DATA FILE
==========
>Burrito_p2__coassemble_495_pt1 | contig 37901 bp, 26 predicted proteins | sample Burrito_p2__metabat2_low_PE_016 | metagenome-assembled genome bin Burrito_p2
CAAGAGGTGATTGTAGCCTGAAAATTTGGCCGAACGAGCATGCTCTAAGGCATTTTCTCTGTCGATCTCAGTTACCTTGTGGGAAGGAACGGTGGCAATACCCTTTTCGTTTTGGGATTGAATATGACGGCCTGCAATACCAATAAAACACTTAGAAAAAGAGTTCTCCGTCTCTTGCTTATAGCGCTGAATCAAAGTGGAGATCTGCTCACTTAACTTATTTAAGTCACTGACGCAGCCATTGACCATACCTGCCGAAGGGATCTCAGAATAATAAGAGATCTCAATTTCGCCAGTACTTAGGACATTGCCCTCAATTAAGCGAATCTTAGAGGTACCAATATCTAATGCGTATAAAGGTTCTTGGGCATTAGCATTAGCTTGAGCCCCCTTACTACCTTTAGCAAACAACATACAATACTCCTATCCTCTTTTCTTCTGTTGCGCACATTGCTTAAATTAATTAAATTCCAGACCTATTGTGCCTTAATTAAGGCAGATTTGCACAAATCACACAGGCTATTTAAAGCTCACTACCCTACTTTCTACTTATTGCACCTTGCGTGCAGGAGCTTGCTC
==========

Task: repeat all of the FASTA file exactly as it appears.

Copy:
>Burrito_p2__coassemble_495_pt1 | contig 37901 bp, 26 predicted proteins | sample Burrito_p2__metabat2_low_PE_016 | metagenome-assembled genome bin Burrito_p2
CAAGAGGTGATTGTAGCCTGAAAATTTGGCCGAACGAGCATGCTCTAAGGCATTTTCTCTGTCGATCTCAGTTACCTTGTGGGAAGGAACGGTGGCAATACCCTTTTCGTTTTGGGATTGAATATGACGGCCTGCAATACCAATAAAACACTTAGAAAAAGAGTTCTCCGTCTCTTGCTTATAGCGCTGAATCAAAGTGGAGATCTGCTCACTTAACTTATTTAAGTCACTGACGCAGCCATTGACCATACCTGCCGAAGGGATCTCAGAATAATAAGAGATCTCAATTTCGCCAGTACTTAGGACATTGCCCTCAATTAAGCGAATCTTAGAGGTACCAATATCTAATGCGTATAAAGGTTCTTGGGCATTAGCATTAGCTTGAGCCCCCTTACTACCTTTAGCAAACAACATACAATACTCCTATCCTCTTTTCTTCTGTTGCGCACATTGCTTAAATTAATTAAATTCCAGACCTATTGTGCCTTAATTAAGGCAGATTTGCACAAATCACACAGGCTATTTAAAGCTCACTACCCTACTTTCTACTTATTGCACCTTGCGTGCAGGAGCTTGCTC